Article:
Anthrax

Bacillus anthracis

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Changed on: 22.01.2019
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Anthrax (Greek name for dark, coal skin lesions on the skin of infected people) is an animal disease and zoonosis caused by the bacteria Bacillus anthracis. It is of high significance in both humans and animals, in particular in Asia, Africa and South America.

Anthrax occurs around the globe and can be found very often in warmer regions with intensive livestock farming. The bacterium is only found sporadically in Western, Northern and Central Europe, thanks to the regulated disposal of animal carcasses and inoculations. The last known cases in cattle in Austria were discovered in Styria in 1979, Salzburg in 1980 and in Tyrol in 1988.

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Anthrax (Greek name for dark, coal skin lesions on the skin of infected people) is an animal disease and zoonosis caused by the bacteria Bacillus anthracis. It is of high significance in both humans and animals, in particular in Asia, Africa and South America.

Anthrax occurs around the globe and can be found very often in warmer regions with intensive livestock farming. The bacterium is only found sporadically in Western, Northern and Central Europe, thanks to the regulated disposal of animal carcasses and inoculations. The last known cases in cattle in Austria were discovered in Styria in 1979, Salzburg in 1980 and in Tyrol in 1988.

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Transmission

The anthrax pathogens (Bacillus anthracis) get into the soil via animal excretion, burying of dead animals and factory sewage (e.g. tanneries, wool factories) where they can survive for decades. The anthrax spores (dormant form) can return to the surface later as the result of flooding or digging and infect animals again (soil-animal-soil cycle). The pathogen may be imported from other countries via imported animal products, fertilisers and feedstuff (bone meal, meat meal, blood meal, skins, fur, hair, contaminated plant-based feedstuffs).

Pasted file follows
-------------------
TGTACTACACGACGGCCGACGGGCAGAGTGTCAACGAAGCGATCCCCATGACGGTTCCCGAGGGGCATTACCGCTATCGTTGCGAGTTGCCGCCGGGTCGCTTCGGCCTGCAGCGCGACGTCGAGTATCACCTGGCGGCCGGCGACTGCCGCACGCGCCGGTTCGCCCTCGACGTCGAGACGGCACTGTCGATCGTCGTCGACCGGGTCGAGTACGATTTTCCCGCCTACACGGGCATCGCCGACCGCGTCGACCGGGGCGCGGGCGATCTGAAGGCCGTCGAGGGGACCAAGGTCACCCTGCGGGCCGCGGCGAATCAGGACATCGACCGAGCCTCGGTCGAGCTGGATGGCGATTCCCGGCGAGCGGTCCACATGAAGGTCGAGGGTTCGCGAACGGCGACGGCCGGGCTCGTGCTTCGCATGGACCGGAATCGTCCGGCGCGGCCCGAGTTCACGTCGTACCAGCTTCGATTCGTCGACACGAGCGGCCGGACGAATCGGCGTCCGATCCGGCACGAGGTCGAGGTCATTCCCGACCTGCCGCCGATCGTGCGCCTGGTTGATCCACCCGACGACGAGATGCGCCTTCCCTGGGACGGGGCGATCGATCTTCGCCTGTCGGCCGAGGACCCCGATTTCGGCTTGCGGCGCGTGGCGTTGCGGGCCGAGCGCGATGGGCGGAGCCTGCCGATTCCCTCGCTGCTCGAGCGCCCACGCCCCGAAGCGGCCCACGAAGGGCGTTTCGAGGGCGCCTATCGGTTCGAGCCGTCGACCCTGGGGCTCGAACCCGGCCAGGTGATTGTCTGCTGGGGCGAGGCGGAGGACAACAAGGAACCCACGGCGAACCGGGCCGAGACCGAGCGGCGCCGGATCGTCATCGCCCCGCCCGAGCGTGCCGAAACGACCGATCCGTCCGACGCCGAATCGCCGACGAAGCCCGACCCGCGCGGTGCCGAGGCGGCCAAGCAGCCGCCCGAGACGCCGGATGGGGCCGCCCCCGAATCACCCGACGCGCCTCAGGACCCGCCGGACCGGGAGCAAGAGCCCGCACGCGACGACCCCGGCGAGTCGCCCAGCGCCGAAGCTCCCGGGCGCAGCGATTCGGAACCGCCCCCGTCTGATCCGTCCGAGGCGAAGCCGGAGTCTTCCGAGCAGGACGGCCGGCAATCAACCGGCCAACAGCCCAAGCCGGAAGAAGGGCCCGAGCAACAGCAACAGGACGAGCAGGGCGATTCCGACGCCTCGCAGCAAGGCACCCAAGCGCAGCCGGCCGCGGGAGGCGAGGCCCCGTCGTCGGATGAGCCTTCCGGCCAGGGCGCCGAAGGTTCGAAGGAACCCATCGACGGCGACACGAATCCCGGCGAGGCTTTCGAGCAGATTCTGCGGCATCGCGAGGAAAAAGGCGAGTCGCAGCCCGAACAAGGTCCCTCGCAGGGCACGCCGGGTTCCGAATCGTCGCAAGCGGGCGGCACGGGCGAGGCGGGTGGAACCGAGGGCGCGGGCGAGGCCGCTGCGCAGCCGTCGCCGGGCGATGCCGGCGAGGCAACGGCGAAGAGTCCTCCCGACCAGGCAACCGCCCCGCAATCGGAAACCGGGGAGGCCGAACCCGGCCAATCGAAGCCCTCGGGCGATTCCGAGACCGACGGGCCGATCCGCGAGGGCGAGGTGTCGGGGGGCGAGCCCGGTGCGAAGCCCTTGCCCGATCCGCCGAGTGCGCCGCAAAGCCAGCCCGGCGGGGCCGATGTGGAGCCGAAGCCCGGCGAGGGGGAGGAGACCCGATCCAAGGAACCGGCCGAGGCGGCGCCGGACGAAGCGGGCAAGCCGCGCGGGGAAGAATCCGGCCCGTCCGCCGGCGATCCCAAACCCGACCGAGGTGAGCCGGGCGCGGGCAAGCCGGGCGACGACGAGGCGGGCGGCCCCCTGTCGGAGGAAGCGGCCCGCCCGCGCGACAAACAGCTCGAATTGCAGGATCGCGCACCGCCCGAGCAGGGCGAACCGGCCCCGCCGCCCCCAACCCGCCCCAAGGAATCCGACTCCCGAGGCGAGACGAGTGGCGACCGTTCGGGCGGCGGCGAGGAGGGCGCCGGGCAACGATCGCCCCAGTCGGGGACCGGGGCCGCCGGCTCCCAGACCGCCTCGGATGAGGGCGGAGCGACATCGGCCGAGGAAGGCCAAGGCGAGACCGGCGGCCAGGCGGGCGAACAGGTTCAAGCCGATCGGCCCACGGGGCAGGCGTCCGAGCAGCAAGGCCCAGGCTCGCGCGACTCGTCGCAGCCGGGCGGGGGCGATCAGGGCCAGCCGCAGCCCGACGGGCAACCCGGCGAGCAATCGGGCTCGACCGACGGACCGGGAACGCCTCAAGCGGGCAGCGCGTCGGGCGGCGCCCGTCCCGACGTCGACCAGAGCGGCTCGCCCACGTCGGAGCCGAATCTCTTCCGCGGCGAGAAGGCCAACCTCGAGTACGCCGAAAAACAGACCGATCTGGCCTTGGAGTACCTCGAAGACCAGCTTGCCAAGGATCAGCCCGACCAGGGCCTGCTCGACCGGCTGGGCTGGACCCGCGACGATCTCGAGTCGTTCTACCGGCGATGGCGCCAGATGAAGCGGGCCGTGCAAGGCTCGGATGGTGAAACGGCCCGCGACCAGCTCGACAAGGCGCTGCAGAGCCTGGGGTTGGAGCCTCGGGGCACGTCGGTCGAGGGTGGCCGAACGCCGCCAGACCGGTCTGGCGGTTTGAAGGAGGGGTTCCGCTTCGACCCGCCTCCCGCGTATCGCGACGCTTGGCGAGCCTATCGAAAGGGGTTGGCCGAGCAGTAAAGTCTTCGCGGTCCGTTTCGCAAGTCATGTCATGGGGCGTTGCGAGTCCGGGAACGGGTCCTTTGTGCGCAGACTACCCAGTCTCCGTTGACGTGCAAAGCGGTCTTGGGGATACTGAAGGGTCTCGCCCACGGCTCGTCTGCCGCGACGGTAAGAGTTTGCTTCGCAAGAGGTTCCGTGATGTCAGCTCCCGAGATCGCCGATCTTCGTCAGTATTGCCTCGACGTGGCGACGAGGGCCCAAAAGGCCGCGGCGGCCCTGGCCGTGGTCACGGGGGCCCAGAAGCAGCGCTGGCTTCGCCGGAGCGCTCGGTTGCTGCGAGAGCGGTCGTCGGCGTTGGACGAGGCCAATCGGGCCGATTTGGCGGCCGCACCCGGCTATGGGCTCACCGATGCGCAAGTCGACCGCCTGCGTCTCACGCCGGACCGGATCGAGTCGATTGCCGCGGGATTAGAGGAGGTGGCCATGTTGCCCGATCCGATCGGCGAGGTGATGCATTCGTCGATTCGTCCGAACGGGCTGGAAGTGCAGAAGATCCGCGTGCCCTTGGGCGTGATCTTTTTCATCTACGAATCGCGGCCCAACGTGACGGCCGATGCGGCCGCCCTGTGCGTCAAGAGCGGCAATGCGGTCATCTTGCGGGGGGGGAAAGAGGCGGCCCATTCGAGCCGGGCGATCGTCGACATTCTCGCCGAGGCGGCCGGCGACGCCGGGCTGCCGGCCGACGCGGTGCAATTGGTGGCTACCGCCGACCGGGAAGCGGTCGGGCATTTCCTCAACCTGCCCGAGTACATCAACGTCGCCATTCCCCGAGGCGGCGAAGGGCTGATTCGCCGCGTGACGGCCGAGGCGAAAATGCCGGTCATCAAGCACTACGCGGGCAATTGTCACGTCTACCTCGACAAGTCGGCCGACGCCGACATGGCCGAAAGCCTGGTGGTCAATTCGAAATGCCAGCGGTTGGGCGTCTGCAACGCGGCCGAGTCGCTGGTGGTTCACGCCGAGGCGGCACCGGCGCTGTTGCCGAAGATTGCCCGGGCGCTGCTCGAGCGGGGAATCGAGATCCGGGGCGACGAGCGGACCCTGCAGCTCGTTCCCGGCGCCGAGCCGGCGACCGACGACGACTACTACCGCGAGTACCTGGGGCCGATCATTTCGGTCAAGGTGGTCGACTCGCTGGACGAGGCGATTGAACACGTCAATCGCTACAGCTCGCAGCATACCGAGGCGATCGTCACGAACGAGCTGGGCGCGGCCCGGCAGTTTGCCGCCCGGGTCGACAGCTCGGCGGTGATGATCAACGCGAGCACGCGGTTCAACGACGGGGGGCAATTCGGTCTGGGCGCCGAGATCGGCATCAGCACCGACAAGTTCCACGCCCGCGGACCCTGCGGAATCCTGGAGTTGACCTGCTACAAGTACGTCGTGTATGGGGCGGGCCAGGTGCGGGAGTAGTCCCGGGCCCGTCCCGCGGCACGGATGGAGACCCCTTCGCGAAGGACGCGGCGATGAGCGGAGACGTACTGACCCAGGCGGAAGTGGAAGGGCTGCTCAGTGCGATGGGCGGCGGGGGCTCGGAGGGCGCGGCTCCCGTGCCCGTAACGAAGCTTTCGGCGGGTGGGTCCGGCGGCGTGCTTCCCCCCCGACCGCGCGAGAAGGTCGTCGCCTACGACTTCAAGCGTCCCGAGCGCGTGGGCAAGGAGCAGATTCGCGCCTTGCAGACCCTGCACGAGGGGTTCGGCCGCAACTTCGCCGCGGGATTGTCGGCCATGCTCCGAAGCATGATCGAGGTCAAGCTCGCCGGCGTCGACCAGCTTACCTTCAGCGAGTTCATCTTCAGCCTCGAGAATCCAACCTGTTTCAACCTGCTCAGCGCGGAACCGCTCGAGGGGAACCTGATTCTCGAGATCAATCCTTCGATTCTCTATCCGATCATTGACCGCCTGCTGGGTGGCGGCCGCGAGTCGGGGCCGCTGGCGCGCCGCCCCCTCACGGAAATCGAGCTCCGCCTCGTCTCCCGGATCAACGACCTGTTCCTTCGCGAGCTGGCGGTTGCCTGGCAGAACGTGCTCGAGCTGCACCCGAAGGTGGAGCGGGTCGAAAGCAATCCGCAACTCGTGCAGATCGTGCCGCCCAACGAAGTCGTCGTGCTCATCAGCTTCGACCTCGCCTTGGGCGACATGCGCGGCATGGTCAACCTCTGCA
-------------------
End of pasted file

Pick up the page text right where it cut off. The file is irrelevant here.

The direct transmission from infected animals to humans is very rare. The disease is predominantly transmitted indirectly via imported, contaminated animal products (shaving brushes made of Chinese horse hair, goat hair from Pakistan, wool from Asia: Woolsorters’ disease, “Hadern- oder Lumpenkrankheit“ in Austria in the 19th century).

Symptoms

Cutaneous anthrax is the most common form of anthrax in humans. The infection is caused via minute skin lesions. Cutaneous anthrax is usually benign.

Gastrointestinal anthrax is much rarer and far more dangerous than cutaneous anthrax. It is caused after eating raw or inadequately cooked meat from infected animals.

Inhalation or pulmonary anthrax is caused when very fine particulates or aerosols contaminated with spores are inhaled. This form is mostly terminal.

Infected animals might exude blood (particularly dark) from body openings before they die.

 

 

Combating Anthrax

The disease is combated by the regulated disposal of animal cadavers and prophylactic vaccination in endangered regions with prior cases of anthrax.

 

 

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